However, as happy as the reward makes Dreamz, there is still a game to be played, and he’s catching on to Yau-Man’s plan. Yes, it was nice of Yau-Man to give him the car, but what does he gain from it? Dreamz comes to the same conclusions that Yau-Man did. He knows that if he follows through with this deal, he’ll be the one going home. For his own game’s sake, he needs to prevent that from happening. So, he comes up with the perfect solution… get Yau-Man out before the Final 4, thereby making their deal null and void.
After the reward, Dreamz brings his thoughts to Cassandra, suggesting that it would be best to take Yau-Man out before their initial target, Boo. The choice between Boo and Yau-Man becomes much easier after Boo wins Immunity. Now that they can’t take the easiest route and vote off the challenge threat, it’s the perfect time for a blindside.
Dreamz knows that with the way things are going, himself, Cassandra, Earl, and Yau-Man are set to be the Final 4. But, if Yau-Man goes this round, then Stacy takes his spot. Not only does this mean that Dreamz won’t have to honor the deal, but it also increases his overall chances of reaching the end. Cassandra also likes the blindside Yau-Man plan, and they’re easily able to convince Boo and Stacy to join them. There’s only one rule: don’t tell Earl, who secures an idol for himself this episode after comparing notes with Yau-Man about their respective Exile trips.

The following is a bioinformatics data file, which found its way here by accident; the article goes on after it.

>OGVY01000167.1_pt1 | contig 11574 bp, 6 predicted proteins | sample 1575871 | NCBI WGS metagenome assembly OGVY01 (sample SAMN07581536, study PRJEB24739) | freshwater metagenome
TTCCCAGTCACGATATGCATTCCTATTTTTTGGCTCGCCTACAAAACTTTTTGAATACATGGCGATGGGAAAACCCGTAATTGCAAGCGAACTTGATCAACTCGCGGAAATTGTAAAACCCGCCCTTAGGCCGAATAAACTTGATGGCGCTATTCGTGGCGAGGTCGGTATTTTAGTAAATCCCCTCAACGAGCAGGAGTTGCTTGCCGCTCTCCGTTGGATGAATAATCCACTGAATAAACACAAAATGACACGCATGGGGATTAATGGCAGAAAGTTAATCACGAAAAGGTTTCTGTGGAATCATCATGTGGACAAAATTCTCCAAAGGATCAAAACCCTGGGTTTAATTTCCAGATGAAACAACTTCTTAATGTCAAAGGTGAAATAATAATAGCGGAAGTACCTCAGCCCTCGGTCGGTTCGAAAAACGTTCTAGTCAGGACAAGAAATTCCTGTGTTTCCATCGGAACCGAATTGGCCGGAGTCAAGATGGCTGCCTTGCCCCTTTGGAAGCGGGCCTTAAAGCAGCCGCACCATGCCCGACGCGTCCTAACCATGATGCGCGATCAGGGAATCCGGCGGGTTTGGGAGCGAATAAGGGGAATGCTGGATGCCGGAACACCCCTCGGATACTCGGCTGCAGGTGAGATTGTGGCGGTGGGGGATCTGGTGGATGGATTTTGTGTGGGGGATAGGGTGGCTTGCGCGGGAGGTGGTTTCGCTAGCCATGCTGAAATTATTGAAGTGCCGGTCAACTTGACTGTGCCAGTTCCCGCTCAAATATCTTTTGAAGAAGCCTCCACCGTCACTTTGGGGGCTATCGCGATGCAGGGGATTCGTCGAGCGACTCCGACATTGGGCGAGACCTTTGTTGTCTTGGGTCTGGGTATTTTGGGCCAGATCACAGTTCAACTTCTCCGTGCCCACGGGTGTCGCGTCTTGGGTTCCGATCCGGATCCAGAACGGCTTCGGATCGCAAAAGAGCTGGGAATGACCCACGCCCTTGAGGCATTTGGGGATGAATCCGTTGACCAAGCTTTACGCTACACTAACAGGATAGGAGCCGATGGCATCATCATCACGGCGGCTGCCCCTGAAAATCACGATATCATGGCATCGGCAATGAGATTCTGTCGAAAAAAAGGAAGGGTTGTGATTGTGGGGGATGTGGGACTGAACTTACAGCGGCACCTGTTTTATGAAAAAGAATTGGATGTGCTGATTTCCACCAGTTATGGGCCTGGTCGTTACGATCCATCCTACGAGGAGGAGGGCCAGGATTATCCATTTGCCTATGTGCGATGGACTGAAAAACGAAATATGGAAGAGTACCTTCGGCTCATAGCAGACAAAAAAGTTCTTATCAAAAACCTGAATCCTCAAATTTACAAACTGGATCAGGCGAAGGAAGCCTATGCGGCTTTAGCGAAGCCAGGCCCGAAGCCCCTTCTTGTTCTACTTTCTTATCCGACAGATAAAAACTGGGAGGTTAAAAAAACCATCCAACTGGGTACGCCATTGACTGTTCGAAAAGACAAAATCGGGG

As far as Earl and Yau-Man are concerned, Stacy is the one on the chopping block. Yau-Man believes that he’s in tune with everything going on but is aware others see him as a threat. He heads to Tribal with “bad vibes” and an idol in his pocket, leaving the players and viewers to wonder: will Yau-Man be blindsided, or will Stacy become the first player to ever be idoled out of the game?
The car deal is discussed at Tribal, and Dreamz reaffirms that he plans to keep his end of the bargain. Yau-Man also expects him to, though he’s aware that this puts a bigger target on his back. When idols come up, Boo says that it doesn’t matter who has it, but Cassandra disagrees, rightfully pointing out that idols are critical to the endgame. It’s interesting to note that this is the first season the idol has been used in its current format, and so far, no idols have been used successfully. Little did we know then the importance idols would serve in future seasons, or even at this Tribal.
In what I can only assume is a lapse in judgment, Stacy says that she thinks tonight will be a split vote, tipping off Earl and Yau-Man to what’s been going on. Sure enough, when Jeff asks if anyone wishes to play an idol, Yau-Man does just that, saving himself and negating four votes. The remaining two votes are for Stacy, solidifying herself in Survivor history as the first person to ever be voted out by a successful idol play.
“I Wanna See If I Can Make A Deal” is the thunder before the lightning. With the finale in sight, there is one predominating question hanging over everyone’s heads (okay, besides who will win) …what will happen with the car deal? Now, we know how this story ends, and we know that we never see the car reward challenge after this season. Nonetheless, the car deal adds to the intricacies of Fiji and Survivor as a whole. It’s a game-changing move with a game-changing conclusion, one that emphasizes the importance of self-preservation in a ruthless game of strategy.
Check back tomorrow when we reveal which episode placed at number 43. You can check out the previous entries here.